This is a must read. I am a middle school media specialist and I recommend this title to a lot of 8th graders. Samone is the real deal and she is mature for her age; however, life throws curve balls at you when your 16, 25, 32 or anytime in your life. It says a lot about someone's character in the
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presence of these life changing events. Samone beliefs in family, faith and friendship are challenged in this powerful novel.

Because of the language and some of the content, I would recommend this book for 8th grade and up. But remember, the maturity level of the student, not their age, should be a good for selecting books.
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LibraryThing member MeriJenBen
A teenage girl learns more about the circumstances of her adoption, when her birth mother contacts her for the first time.

Simone has a comfortable, upper-middle class liberal life. Mom is an ACLU lawyer, Dad is a political cartoonist. She has always known she is adopted, but has never wished to
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find her birth parents or questioned the love of her family. However, when Rivka, Simone's birth mother, initiates a contact, it sends Simone into a tailspin. She resists the urge to meet with Rivka, seeking solace in the drama of her best friend, but when an unrelated ACLU case brings the facts of her adoption to life, her curiosity wins out.

Rivka, who comes from a Hasidic background, has much to tell Simone about her family and history. She also helps Simone explore her Jewish heritage. Rivka is beautiful and talented, unfortunately, she is also dying.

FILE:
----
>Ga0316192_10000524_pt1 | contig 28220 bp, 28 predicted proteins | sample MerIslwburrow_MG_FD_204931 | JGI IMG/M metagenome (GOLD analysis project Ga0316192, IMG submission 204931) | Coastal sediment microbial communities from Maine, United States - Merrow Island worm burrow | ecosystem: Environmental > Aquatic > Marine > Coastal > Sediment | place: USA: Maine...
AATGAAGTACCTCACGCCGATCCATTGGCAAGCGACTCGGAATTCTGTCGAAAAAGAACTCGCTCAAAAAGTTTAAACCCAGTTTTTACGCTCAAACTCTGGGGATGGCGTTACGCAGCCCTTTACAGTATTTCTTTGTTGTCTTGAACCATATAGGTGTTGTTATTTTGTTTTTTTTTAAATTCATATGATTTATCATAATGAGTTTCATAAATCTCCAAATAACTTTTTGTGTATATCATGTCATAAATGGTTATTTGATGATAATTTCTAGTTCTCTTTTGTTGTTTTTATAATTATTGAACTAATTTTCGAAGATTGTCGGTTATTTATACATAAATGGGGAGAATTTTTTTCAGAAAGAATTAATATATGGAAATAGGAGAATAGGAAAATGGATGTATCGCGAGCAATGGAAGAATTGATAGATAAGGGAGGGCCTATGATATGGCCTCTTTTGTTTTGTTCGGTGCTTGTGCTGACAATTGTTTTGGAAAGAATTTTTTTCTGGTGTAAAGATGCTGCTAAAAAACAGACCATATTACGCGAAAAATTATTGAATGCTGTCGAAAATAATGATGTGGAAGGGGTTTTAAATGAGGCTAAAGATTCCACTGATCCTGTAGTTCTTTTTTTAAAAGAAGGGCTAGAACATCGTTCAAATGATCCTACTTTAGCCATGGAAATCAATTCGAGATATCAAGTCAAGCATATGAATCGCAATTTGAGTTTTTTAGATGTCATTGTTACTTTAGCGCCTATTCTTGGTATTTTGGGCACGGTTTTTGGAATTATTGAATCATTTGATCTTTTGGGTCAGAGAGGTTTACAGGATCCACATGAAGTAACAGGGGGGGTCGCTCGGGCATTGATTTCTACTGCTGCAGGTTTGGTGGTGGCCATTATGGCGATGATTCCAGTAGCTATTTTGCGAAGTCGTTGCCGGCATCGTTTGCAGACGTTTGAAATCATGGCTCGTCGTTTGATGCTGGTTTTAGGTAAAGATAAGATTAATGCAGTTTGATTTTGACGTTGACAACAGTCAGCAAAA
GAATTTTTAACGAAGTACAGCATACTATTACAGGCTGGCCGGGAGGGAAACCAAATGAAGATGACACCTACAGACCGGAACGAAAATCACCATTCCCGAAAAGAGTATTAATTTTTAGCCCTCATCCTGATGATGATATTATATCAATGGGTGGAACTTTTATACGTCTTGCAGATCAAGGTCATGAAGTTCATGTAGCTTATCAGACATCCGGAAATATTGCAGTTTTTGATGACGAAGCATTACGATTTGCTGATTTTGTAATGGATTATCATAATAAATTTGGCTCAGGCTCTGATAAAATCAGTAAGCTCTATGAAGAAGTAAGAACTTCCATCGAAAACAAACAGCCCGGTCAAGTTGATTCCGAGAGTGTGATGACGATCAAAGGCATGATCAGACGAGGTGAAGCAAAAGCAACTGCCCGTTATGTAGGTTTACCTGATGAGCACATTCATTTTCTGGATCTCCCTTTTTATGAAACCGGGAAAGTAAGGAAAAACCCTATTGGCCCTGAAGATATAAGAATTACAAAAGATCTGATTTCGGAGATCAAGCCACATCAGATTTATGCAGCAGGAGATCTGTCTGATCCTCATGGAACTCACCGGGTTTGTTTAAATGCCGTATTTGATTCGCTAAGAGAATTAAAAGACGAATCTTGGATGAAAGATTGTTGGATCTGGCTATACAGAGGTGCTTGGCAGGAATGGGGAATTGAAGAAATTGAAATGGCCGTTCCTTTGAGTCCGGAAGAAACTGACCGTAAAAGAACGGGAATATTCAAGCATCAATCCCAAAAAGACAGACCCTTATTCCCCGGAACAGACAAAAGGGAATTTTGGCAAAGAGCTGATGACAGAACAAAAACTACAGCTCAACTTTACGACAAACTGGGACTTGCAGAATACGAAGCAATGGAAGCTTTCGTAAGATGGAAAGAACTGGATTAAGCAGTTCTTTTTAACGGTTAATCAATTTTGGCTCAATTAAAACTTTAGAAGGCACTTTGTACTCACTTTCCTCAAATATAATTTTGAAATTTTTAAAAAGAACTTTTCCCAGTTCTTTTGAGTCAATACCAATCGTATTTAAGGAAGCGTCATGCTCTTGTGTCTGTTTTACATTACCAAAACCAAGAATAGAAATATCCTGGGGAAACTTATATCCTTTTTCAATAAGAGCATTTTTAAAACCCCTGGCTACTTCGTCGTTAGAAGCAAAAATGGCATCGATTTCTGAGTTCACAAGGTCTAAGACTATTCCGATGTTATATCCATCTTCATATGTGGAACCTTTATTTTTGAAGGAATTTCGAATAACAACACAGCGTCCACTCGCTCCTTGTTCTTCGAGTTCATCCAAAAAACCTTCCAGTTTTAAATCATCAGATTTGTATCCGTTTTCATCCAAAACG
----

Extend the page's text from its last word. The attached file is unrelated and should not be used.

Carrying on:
This story, while enjoyable and interesting, feels a bit... shallow? Simone is grappling with huge issues of family, identity and religion, but the story never really delves much beyond the surface, and Simone never really struggles for answers. All in all, Simone is strangely underdeveloped, she seems bland next to the more vivid Rivka, or even her younger brother, James. The romance elements included here -- Simone's best friend's forays into sex, and Simone's crush -- feel grafted on, and not an organic part of the plot.

I enjoyed this book a great deal, and would recommend it to teens, however, I feel as though there is an even better book lurking just beyond the surface of this one, which is frustrating.
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LibraryThing member samanthawarren
Good read. The main character is very believable--you like her from the beginning. Deals with adoption and religion--two topics that work well in this book.
LibraryThing member stonelaura
This is another “issues” YA book, with a nice enough storyline that it’s not too pedantic. Sixteen year-old Simone always knew she was adopted but never had any interest in meeting her birth mother. She finally concedes to do so after her parents apply some gentle but persistent pressure. In